3 Simple Ways to Find a Waitressing Job Online

3 Simple Ways to Find a Waitressing Job Online

Hola from Barcelona! I’ve been really busy these last few weeks with a trip to Rome and now Barcelona! I’m having an amazing time, make sure to keep up with me on Instagram. There’ll be lots of new content from me when I’m back, but for now I’ve got a guest post. Finding a job as a student can be hard, without any work experience and awkward availability around lectures. Lots of my friends have worked in bars or restaurants around their degrees, it can be a great way to earn a bit of extra money alongside your loan. Here are a few tips… Oh, and the pictures are from this awesome German bar we found in Barcelona!

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If you are interested in a job as a waitress, whether part-time or full-time, there are always jobs being advertised. You may have handed your CV into many restaurants and bars and heard nothing back, but now you can find waitressing jobs online from the comfort of your own home. Here are three easy ways in which to do so.

Asking Friends

Many waitressing jobs are found through friends and family, especially in smaller restaurants and family run businesses as people trust word of mouth or cannot afford to advertise online. Use social media as a tool to find a job. Use your status on Facebook or Twitter to ask if anyone knows about any waitressing jobs that are going that you don’t know about. Even someone you may not have actively talked to for years could help if their work is looking for employees. You may even find friends asking if anyone is looking for a waitressing job and often this cuts out the middle man of a job advertising website and can make it easier to get an interview rather than waiting around for weeks.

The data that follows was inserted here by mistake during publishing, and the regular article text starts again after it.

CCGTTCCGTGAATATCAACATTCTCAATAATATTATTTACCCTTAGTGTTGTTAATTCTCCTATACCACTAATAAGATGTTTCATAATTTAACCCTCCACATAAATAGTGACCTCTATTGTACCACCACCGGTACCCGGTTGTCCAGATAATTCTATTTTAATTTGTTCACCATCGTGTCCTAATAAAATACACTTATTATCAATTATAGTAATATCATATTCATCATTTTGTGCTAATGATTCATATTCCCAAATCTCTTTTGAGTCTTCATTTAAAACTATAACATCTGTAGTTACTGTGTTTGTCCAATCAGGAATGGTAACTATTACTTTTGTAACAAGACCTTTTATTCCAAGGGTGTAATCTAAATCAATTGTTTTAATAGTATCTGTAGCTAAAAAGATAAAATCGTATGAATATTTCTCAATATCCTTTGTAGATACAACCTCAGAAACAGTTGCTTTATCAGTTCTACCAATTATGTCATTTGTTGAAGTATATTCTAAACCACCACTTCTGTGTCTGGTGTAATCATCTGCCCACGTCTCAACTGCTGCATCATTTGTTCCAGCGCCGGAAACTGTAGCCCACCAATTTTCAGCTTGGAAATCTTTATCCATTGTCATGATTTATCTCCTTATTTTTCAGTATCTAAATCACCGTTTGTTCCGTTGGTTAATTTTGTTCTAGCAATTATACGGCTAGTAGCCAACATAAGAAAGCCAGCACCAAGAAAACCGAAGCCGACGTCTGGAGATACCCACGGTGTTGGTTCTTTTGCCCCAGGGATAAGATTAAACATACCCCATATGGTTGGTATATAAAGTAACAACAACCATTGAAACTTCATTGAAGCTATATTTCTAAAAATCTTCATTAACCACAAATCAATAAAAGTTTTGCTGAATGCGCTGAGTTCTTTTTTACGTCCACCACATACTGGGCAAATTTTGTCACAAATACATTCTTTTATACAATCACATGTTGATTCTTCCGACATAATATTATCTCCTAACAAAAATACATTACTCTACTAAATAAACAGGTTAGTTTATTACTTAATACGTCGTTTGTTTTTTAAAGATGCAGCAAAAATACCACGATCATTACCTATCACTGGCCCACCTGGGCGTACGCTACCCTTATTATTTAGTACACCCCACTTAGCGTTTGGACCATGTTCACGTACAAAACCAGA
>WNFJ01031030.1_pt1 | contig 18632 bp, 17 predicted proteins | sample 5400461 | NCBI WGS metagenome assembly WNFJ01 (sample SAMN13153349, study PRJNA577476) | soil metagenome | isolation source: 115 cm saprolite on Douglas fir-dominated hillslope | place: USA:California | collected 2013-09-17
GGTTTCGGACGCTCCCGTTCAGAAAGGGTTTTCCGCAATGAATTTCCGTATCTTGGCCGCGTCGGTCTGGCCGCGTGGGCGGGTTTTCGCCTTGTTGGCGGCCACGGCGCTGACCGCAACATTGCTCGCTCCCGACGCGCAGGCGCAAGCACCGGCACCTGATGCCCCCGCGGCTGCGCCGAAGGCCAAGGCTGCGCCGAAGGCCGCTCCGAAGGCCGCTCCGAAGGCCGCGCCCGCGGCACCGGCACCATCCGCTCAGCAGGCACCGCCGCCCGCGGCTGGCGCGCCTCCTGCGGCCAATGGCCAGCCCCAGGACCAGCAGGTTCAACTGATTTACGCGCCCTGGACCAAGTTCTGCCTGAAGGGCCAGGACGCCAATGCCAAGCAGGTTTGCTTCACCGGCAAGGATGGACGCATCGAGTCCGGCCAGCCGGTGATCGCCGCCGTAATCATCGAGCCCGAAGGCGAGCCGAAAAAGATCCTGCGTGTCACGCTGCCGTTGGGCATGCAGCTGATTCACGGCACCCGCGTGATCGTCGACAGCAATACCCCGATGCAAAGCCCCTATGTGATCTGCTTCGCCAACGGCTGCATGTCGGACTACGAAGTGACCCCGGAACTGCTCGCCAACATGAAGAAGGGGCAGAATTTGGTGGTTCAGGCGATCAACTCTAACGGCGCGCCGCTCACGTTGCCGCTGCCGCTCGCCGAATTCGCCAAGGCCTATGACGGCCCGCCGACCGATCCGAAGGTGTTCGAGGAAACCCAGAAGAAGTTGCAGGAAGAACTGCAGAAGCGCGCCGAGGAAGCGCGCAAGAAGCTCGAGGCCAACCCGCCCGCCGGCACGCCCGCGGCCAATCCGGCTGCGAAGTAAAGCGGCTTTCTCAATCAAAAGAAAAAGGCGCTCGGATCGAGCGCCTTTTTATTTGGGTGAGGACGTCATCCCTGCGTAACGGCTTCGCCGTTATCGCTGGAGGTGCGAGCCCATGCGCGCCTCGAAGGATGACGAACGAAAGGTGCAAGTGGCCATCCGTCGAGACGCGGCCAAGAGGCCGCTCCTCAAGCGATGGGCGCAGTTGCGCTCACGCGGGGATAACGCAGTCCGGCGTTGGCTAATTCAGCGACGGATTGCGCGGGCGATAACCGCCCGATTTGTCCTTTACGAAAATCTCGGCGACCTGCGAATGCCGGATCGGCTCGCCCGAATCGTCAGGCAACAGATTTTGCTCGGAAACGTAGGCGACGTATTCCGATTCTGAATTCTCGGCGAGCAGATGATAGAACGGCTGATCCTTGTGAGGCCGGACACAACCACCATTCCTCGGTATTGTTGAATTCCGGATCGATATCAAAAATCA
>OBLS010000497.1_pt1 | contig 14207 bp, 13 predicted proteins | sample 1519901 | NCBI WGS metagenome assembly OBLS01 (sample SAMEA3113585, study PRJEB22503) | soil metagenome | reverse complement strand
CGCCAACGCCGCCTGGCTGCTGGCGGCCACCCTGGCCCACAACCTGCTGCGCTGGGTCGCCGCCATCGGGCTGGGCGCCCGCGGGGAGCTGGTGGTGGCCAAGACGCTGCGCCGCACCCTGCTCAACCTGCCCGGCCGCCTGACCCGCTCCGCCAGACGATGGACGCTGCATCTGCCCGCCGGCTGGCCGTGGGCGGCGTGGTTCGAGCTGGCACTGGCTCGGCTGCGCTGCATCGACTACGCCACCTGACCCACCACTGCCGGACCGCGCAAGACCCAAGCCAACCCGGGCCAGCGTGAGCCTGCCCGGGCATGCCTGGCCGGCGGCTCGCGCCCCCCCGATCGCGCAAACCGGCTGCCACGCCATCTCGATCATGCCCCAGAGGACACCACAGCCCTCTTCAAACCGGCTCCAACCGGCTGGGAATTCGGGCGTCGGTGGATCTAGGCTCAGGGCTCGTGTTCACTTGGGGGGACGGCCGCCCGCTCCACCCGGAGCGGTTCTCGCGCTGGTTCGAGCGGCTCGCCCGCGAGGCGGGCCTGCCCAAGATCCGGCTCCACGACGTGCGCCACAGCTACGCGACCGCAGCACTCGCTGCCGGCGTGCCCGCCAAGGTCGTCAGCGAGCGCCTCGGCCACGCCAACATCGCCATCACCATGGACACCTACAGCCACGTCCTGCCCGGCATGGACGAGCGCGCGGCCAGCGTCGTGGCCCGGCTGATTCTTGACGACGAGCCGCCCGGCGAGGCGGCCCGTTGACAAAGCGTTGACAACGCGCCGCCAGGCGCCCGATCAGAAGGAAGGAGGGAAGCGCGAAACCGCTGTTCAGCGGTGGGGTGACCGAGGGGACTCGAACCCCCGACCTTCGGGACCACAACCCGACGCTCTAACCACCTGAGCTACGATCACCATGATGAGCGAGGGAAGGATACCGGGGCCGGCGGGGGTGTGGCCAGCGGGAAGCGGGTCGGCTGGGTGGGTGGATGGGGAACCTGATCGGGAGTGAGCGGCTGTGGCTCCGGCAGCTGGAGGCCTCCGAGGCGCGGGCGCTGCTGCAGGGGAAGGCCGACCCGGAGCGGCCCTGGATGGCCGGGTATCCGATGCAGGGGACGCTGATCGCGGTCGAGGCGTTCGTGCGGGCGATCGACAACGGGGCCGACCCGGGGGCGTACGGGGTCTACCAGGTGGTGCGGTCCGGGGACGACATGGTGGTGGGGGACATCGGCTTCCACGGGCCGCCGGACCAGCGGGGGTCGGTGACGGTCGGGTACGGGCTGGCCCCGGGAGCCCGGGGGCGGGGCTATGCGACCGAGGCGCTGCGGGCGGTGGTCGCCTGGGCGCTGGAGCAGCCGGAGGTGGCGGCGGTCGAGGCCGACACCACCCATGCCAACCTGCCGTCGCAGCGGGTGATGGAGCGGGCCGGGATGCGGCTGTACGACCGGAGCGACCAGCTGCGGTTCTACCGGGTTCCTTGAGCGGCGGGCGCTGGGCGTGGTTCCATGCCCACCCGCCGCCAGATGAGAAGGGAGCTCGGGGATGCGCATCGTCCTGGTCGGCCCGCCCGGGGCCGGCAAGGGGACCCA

Using a Job Search Engine

If asking around is getting you nowhere or you live in a big city such as Manchester or London, there will be many waitressing jobs advertised through search engines. Ensure your CV is up to date with all relevant information, but do not lie. If you have never waitressed before, many places will take you on and train you, but if you say you have experience and then make mistakes you are more likely to get caught out. Be open and honest and use terms such as “fast-learner” and “hard worker”.

Many job websites are great for finding jobs to meet your criteria too. Websites such as Indeed, which you can also get as an app on your phone, allow you to search within so many miles of your current location. This is a great way to ensure you don’t apply for a job that you will not be able to travel to. You can also choose part time or full-time categories, therefore this saves the hassle of applying for a job and then realising there isn’t enough or too many hours. Try to add a message or cover letter on your application; this shows you have put a little more thought into it than simply pressing apply. Adding something personal about the business can be a great touch.

Other Websites

There are more than just job search engines available for finding waitressing jobs and sometimes this is people’s downfall in finding a position sooner. Many restaurants and bars may advertise waitressing jobs on their website, therefore regularly check any places you’d like a job. Google is a great tool here; if you search for restaurants near you and follow on to their websites you can see if they have any vacancies from there.

There are also websites that offer waitress jobs for those who want to start instantly as a temporary waitress. This could be handy in adding a few extra shifts if you aren’t getting the hours you need now or as a job until you find a permanent one. Always check social media too, as some businesses may post when they have vacancies and are looking for waitressing staff.

Finding a waitressing job has never been easier with the use of the internet. Ensure your CV is relevant to waitressing and be honest about experience and hours that you can work. If you are a student, take into account the days when you have University, you do not want to be working till 1AM with a 9AM lecture.

All the best,

Emily

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